Building a Foundation for Making Sense of Creativity: Breaking Free from Old Ideas of Teaching and Learning Creativity


Creativity is important in many areas of life, whether personal, professional or artistic. Because it is not a primarily rational skill, as well as because it has usually been seen as inseparable from mastery of a particular craft (and inseparable from the arts), it has been thought not to be teachable or has been ignored. In this post, I will lay the foundation for showing how people can discover and develop their own creative capacities. Briefly, to give an idea of how this is possible, the focus will be on the broadening ways of perception and abilities of expression of self so as to allow for more creative possibilities instead of focusing solely on the abstract idea of creativity as it has been previously framed (though we will talk a lot about creativity as well).

There are possible dangers of making huge mistakes when attempting to teach creativity. The easiest one of these to make is imposing oneself and one’s own limitations on others; pounding one’s own philosophy into the heads of others and thereby imposing new barriers and limitations instead of freeing up another’s creative possibility hurts not helps creativity because other people have their own unique backgrounds that makeup who they are, where possibilities exist outside of the imposed upon philosophy. The other major danger is teaching in a way that presupposes knowing creative possibilities that are not known or cannot be known—and there will always be these unknown possibilities: there are some people who think they “know it all” but there are many more well intentioned people who simply have a problem embracing the fact that there are unknowns; it is never possible to know all possibilities of what may or may not be creatively possible in general or for another person (including oneself).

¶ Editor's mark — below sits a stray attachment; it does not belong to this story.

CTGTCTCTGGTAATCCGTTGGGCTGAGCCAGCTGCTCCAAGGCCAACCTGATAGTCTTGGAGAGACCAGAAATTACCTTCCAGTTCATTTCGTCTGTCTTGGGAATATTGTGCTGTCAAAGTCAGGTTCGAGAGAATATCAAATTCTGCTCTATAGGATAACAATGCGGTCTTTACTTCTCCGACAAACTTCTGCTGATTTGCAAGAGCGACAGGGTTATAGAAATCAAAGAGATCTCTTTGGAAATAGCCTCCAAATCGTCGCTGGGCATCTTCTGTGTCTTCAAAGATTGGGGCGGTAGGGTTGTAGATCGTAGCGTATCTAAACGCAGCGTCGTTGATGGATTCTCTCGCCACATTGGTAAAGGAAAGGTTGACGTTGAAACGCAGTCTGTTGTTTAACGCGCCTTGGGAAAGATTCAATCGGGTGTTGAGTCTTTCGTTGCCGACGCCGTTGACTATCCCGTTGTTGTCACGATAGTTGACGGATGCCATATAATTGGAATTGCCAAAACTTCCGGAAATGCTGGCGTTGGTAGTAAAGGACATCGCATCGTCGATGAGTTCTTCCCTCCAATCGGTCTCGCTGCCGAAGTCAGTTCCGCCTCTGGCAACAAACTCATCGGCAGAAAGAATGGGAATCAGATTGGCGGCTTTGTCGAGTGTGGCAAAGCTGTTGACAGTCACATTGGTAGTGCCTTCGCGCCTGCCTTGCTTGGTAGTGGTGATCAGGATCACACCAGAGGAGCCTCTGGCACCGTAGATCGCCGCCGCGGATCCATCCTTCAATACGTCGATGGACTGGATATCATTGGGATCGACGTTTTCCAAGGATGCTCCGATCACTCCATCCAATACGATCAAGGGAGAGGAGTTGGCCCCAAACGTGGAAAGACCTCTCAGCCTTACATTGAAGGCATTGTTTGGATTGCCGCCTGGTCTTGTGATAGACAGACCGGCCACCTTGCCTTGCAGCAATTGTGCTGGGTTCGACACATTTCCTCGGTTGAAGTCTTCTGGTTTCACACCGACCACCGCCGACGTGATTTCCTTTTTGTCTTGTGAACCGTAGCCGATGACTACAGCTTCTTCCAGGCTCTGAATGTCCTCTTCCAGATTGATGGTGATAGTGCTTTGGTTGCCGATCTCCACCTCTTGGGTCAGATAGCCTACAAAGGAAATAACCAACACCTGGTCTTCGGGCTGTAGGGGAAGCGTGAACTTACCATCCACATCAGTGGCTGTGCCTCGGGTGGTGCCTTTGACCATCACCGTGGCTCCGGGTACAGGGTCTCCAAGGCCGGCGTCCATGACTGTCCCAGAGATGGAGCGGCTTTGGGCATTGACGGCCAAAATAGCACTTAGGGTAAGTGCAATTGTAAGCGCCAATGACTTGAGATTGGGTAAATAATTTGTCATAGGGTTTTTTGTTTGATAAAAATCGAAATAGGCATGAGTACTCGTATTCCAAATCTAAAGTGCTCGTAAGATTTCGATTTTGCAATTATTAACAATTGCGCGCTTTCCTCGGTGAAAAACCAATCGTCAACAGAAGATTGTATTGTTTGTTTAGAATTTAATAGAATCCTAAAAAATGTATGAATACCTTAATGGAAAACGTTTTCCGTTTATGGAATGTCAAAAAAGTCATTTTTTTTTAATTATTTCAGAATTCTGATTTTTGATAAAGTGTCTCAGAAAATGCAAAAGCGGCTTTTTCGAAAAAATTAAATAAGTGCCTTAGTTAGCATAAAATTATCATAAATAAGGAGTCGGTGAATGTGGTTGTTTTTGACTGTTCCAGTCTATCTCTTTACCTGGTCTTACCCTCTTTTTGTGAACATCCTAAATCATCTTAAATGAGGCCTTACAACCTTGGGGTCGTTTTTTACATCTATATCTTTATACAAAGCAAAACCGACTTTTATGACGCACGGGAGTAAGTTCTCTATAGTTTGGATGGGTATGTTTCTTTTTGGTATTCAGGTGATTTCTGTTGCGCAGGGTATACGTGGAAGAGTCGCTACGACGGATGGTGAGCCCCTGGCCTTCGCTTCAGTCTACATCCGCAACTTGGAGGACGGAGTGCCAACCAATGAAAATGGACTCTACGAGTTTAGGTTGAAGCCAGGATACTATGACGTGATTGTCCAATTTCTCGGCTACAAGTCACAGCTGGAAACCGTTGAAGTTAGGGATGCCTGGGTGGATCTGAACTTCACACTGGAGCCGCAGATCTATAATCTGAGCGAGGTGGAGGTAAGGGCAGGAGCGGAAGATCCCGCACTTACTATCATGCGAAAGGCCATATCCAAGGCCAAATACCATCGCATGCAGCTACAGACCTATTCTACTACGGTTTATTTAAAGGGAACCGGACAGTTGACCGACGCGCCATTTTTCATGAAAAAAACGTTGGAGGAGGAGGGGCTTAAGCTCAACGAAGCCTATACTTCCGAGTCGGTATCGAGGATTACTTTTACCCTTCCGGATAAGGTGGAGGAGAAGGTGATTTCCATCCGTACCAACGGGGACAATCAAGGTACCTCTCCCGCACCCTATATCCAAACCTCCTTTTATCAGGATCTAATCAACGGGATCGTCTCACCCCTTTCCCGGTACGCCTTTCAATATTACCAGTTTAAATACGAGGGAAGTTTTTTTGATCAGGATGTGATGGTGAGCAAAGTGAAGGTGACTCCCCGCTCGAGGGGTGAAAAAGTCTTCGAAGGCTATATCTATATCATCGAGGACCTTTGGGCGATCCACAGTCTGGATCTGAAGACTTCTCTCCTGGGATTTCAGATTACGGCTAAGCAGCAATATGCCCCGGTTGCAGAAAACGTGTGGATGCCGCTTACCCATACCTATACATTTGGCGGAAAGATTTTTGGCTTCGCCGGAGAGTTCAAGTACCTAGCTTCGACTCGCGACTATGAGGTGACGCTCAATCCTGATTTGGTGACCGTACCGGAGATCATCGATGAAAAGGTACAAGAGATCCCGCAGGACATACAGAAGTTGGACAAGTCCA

What is important is to emphasize is that everyone is creative in their own way, a way that should never be assumed to be fully known or fully knowable, and it is also important to continually highlight the fact that there is no right way to be creative. So, every attempt will be made here to not impose “right ways” of being creative but rather allow for people to uncover their own natural ability in whatever way is best for each as individuals. With this in mind, and the brief outline of approach just given, it will be the goal here to break down barriers that block possible creative capacities—so that people will work towards developing greater degrees of creative self awareness and creative ability without imposition of other biases. More simply put, teaching and learning creativity is about breaking through barriers on an individual level to open up to greater possibility. Or, to say it another way, teaching and learning creativity, is to unite (or reunite) people with creative potential through expansions of what is possible, which is done through expanding one’s relationship with the world as a whole, including oneself.

I believe everyone has the innate ability to be creative and to recognize creativity. If you don’t feel like you are creative, try to be open to the idea that you already are creative in ways you might not have thought about yet. So if you are thinking “I am not creative,” consider the possibility that everyone is creative in some way. Consider all that you do that requires some kind of creative thinking or expression, there is likely many areas for every person. If you are already a parent, you definitely have to be creative on multiple levels. Other examples of creative areas could be ways of communicating both in how you think about communication as well as how you express yourself when communicating—or things like what you wear, how you play a game or sport, and how you arrange your furniture.